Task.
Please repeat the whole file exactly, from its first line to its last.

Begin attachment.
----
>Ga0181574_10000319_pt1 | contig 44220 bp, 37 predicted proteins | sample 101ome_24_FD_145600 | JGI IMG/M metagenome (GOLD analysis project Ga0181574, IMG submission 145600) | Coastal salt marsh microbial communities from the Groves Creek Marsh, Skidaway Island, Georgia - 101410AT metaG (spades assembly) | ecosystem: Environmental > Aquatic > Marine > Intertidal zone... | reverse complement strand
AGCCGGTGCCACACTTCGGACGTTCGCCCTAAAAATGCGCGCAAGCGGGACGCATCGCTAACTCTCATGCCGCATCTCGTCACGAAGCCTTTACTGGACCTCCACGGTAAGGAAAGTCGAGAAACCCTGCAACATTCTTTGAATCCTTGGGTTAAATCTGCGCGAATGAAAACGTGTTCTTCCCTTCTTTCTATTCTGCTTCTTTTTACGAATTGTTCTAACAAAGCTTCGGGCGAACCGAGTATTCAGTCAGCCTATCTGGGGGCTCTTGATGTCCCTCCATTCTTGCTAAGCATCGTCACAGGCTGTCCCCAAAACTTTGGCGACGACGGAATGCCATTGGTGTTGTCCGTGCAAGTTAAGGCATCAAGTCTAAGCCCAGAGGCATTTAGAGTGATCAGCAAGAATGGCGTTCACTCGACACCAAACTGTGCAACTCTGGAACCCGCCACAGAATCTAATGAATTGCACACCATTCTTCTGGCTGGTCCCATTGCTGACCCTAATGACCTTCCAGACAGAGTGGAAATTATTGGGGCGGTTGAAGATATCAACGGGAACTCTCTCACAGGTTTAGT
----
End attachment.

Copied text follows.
>Ga0181574_10000319_pt1 | contig 44220 bp, 37 predicted proteins | sample 101ome_24_FD_145600 | JGI IMG/M metagenome (GOLD analysis project Ga0181574, IMG submission 145600) | Coastal salt marsh microbial communities from the Groves Creek Marsh, Skidaway Island, Georgia - 101410AT metaG (spades assembly) | ecosystem: Environmental > Aquatic > Marine > Intertidal zone... | reverse complement strand
AGCCGGTGCCACACTTCGGACGTTCGCCCTAAAAATGCGCGCAAGCGGGACGCATCGCTAACTCTCATGCCGCATCTCGTCACGAAGCCTTTACTGGACCTCCACGGTAAGGAAAGTCGAGAAACCCTGCAACATTCTTTGAATCCTTGGGTTAAATCTGCGCGAATGAAAACGTGTTCTTCCCTTCTTTCTATTCTGCTTCTTTTTACGAATTGTTCTAACAAAGCTTCGGGCGAACCGAGTATTCAGTCAGCCTATCTGGGGGCTCTTGATGTCCCTCCATTCTTGCTAAGCATCGTCACAGGCTGTCCCCAAAACTTTGGCGACGACGGAATGCCATTGGTGTTGTCCGTGCAAGTTAAGGCATCAAGTCTAAGCCCAGAGGCATTTAGAGTGATCAGCAAGAATGGCGTTCACTCGACACCAAACTGTGCAACTCTGGAACCCGCCACAGAATCTAATGAATTGCACACCATTCTTCTGGCTGGTCCCATTGCTGACCCTAATGACCTTCCAGACAGAGTGGAAATTATTGGGGCGGTTGAAGATATCAACGGGAACTCTCTCACAGGTTTAGT